Is the property market recovery good or bad news for buy to let investors?
Kate Faulkner investigates whether the property market’s recovery is good or bad news for buy-to-let investors.
Over the past few months talk of a recovery in the property market has boosted buyers’ confidence. This, coupled with the government’s Help to Buy Scheme and Funding for Lending, has increased the number of properties sold and the national average price they achieve.
From a buy-to-let perspective, increased property prices can be good news but they can also make life pretty difficult if you want to get started in buy-to-let or expand your portfolio.
If you already own a buy-to-let, your local property market over the last year will have risen, remained stable or in some areas fallen further. Higher prices and a recovery in the property market will therefore have a positive effect on your property portfolio.Depending on which market your properties are in, the recovery will help to increase your capital growth further or, at worst, halt any further falls in the value of your assets.
So if you already own buy-to-let investments, a recovery will be welcome news. However there is a downside. If you want to invest now or expand your portfolio, the yields available could be dangerously low and might not generate enough income to cover your day to day costs.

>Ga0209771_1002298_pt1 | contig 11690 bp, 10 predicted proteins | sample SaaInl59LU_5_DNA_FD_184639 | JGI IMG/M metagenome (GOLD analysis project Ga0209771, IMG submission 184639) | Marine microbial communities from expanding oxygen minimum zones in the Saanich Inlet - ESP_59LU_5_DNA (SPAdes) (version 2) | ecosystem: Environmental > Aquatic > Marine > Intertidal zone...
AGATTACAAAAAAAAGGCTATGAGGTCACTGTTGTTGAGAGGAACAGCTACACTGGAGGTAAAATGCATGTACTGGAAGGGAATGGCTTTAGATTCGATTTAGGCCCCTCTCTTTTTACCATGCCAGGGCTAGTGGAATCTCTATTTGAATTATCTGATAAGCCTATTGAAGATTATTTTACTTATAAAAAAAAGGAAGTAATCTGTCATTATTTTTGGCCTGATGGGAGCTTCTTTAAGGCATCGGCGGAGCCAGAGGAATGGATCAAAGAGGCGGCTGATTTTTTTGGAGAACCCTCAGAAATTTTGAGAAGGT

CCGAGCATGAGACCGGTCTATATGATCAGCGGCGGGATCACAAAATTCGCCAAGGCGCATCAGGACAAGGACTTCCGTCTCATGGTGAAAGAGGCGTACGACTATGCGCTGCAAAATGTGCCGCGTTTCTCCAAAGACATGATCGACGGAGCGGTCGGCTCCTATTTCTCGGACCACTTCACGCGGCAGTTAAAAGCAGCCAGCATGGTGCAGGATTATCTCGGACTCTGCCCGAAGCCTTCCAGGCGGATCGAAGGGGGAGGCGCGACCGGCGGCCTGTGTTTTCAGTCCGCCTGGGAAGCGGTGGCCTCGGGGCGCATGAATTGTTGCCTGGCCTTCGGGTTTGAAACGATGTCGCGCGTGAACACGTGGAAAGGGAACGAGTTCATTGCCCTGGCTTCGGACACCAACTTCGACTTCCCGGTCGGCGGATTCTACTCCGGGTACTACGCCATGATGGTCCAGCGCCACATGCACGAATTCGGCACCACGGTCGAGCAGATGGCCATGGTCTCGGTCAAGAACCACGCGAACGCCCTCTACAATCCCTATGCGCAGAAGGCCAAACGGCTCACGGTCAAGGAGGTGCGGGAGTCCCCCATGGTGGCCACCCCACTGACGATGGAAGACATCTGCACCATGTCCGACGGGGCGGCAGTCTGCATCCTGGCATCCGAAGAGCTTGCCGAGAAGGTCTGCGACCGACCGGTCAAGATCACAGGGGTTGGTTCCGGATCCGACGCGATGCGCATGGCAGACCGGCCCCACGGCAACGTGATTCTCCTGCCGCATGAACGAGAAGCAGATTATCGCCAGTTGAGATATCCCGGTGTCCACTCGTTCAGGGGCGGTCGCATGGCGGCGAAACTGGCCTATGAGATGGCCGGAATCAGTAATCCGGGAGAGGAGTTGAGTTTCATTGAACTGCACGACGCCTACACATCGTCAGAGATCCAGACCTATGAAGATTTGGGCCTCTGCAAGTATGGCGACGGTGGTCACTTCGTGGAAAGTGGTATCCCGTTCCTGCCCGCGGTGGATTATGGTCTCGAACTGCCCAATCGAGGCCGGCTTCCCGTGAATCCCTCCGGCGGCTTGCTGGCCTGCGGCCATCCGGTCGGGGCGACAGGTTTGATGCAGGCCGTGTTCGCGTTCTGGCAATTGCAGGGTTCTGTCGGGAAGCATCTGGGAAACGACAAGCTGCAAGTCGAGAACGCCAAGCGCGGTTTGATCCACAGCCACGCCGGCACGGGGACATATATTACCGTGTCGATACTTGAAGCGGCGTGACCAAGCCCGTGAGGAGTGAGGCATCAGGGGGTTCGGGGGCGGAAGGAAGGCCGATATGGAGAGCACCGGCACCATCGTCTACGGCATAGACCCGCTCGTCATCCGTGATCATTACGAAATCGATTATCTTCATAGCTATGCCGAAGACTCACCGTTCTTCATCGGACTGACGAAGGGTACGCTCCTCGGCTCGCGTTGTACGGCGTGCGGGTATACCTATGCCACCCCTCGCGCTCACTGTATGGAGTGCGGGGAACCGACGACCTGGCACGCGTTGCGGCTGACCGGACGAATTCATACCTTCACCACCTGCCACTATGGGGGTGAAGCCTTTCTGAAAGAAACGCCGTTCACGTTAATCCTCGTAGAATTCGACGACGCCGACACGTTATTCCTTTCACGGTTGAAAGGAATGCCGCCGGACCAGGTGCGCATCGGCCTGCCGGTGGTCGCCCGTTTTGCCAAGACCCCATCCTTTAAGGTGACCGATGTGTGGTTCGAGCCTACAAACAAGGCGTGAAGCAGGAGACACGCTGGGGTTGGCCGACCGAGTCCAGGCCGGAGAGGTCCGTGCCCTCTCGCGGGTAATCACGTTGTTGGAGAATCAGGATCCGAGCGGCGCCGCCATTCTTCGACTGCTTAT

On average, yields are around 3-4 per cent in prime central London, 5-6 per cent in most of the UK, and in some areas such as Nottingham or Sunderland you can even secure up to 10 per cent yield.
Ideally, a buy-to-let investment would yield around 7 per cent, with a level of mortgage that allows you to benefit from gearing and make sure cash flow is covered even when rates go up.
As well as yields, you also need to consider carefully whether rents can keep up with inflation. Currently most rental reports are recording rents staying the same, or in some areas falling. The main reason for stagnating rents is they tend to rise and fall in line with disposable income and, over recent years, take home pay has declined.
Some investors might not worry so much about yield levels as they buy with 100 per cent cash. With banks and annuities rates offering historically low returns, the belief is buy-to-let will return more. However, cash buyers need to remember if property price growth doesn’t keep up with inflation – and it still isn’t doing so in many parts of the UK – you could end up with declining income returns and an asset which is worth less each year.
Another issue with investing when prices are rising is you will compete with more buyers for a property. When the news is full of property prices falling, you get the best bargains, but when it’s full of property prices rising and recoveries, trying to find a good deal is harder than finding a needle in a haystack.
So for existing buy-to-let investors, property price growth is good news. However, for those trying to get a buy-to-let investment to work financially, both now and in the long term, even with cash, it’s pretty tough to do.
Article courtesy of Landlord Expert